As Ptolemy's fleet came into view of the city right after dawn on the day of the battle, they found Demetrius' fleet deployed and waiting for them. His fleet augmented to some 180 vessels with ships captured in Cyprus, Demetrius concentrated the bulk against Ptolemy, leaving only 10 quinqueremes under Antisthenes to blockade the narrow exit of the harbour of Salamis and prevent or at least delay Menelaus' intervention. Demetrius had gathered his best ships—the seven Phoenician heptereis, the Athenian squadron, and behind them 10 hexereis and 10 quinqeremes—on the left, under command of the admiral Medius of Larissa. Medius was apparently the actual overall commander of the fleet, although Demetrius himself was also present on the left wing on his flagship, a hepteres. His centre comprised the lightest vessels in his fleet, under the command of Themison of Samos and Marsyas of Pella, while the right was entrusted to Hegesippus of Halicarnassus and Pleistias of Cos, the chief pilot (archikybernetes, the second-in-command after Medius) of the fleet. Ptolemy quickly matched his fleet to mirror his opponent's dispositions: he ordered the transports carrying his army to fall back, and massed the largest ships of his fleet on his own left, which he commanded in person. As the historian Richard Billows writes, "the battle was in effect a race to see which of the two dynasts could first defeat the enemy's right wing and turn to attack the enemy's center", with the "added question of whether or not Menelaus would succeed in breaking out of Salamis in time to intervene".
According to Diodorus Siculus, who provides the fullest, and probably most reliable, account of the battle, when the two fleets were about three stadia apart, both Demetrius and Ptolemy raised the signal to attack (a gilded shield), and the two fleets charged each other. Diodorus describes the ramming and boarding actions, as well as the missile exchanges, that dominated the fight:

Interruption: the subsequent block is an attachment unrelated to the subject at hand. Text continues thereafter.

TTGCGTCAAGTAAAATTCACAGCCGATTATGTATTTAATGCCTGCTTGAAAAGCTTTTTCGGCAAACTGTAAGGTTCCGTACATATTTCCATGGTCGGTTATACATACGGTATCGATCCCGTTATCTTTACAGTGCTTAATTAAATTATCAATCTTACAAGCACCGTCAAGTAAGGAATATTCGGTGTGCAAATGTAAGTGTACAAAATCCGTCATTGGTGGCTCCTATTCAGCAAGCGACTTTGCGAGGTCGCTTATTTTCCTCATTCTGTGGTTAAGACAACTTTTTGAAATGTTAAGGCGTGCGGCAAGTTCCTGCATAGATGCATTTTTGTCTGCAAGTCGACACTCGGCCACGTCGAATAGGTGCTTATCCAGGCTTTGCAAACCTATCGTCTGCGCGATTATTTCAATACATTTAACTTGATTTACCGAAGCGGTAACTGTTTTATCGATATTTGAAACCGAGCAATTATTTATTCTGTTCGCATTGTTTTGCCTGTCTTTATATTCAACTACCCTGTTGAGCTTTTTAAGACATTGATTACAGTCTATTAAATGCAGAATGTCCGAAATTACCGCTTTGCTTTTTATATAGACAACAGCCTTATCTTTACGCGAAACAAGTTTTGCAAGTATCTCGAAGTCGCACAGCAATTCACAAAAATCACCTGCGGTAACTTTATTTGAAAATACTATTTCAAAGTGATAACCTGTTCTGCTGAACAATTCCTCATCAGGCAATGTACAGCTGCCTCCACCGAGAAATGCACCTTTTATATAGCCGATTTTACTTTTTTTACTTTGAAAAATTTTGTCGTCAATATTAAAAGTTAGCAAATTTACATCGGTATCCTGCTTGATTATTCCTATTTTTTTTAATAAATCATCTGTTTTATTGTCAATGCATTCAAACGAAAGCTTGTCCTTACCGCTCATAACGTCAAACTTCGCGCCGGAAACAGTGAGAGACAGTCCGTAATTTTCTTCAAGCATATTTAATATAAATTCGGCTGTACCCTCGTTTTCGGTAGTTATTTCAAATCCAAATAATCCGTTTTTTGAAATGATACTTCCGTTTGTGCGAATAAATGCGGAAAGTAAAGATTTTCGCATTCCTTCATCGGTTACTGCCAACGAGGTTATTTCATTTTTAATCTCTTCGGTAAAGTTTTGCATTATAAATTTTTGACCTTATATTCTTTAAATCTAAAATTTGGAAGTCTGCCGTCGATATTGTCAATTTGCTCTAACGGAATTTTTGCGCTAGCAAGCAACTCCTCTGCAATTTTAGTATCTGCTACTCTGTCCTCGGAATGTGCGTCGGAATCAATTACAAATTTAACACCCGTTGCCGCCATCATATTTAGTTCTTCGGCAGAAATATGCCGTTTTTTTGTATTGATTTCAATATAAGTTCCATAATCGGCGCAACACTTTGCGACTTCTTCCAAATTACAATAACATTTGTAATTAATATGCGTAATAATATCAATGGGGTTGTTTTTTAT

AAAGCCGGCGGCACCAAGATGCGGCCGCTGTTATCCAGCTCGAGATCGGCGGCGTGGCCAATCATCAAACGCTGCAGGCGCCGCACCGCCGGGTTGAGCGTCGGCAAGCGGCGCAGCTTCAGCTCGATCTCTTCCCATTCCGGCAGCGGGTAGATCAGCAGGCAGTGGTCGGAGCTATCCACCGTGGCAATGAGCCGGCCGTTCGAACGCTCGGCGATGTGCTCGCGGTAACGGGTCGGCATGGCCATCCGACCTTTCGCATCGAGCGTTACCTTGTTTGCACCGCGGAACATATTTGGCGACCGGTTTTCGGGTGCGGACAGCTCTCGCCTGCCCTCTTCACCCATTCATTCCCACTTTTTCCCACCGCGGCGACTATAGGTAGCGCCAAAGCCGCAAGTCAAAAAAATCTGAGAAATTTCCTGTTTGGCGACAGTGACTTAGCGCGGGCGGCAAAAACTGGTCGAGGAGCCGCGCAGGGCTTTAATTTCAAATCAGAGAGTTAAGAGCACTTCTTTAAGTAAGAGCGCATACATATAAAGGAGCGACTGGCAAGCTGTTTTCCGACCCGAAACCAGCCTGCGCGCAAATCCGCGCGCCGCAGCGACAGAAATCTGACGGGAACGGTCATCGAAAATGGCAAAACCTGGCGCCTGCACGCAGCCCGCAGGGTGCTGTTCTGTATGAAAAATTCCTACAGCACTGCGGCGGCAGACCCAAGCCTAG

[U]sing their bows and their ballistae at first, then their javelins in a shower, the men wounded those who were within range; then when the ships had come close together and the encounter was about to take place with violence, the soldiers on the decks crouched down and the oarsmen, spurred on by the signalmen, bent more desperately to their oars. As the ships drove together with force and violence, in some cases they swept off each other's oars so that the ships became useless for flight or pursuit, and the men who were on board, though eager for a fight, were prevented from joining in the battle; but where the ships had met prow to prow with their rams, they drew back for another charge, and the soldiers on board shot at each other with effect since the mark was close at hand for each party. Some of the men, when their captains had delivered a broadside blow and the rams had become firmly fixed, leaped aboard the ships of the enemy, receiving and giving severe wounds; for certain of them, after grasping the rail of a ship that was drawing near, missed their footing, fell into the sea, and at once were killed with spears by those who stood above them; and others, making good their intent, slew some of the enemy and, forcing others along the narrow deck, drove them into the sea. As a whole the fighting was varied and full of surprises: many times those who were weaker got the upper hand because of the height of their ships, and those who were stronger were foiled by inferiority of position and by the irregularity with which things happen in fighting of this kind.— Diodorus Siculus, The Library of History,